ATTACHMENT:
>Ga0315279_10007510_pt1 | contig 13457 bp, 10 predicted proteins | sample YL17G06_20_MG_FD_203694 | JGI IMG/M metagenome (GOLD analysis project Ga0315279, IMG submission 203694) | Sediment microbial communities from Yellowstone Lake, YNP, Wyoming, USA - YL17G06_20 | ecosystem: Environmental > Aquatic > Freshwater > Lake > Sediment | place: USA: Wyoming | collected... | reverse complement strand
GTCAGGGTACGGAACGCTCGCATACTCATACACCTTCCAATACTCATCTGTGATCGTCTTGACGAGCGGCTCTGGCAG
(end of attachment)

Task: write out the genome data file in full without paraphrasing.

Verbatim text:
>Ga0315279_10007510_pt1 | contig 13457 bp, 10 predicted proteins | sample YL17G06_20_MG_FD_203694 | JGI IMG/M metagenome (GOLD analysis project Ga0315279, IMG submission 203694) | Sediment microbial communities from Yellowstone Lake, YNP, Wyoming, USA - YL17G06_20 | ecosystem: Environmental > Aquatic > Freshwater > Lake > Sediment | place: USA: Wyoming | collected... | reverse complement strand
GTCAGGGTACGGAACGCTCGCATACTCATACACCTTCCAATACTCATCTGTGATCGTCTTGACGAGCGGCTCTGGCAG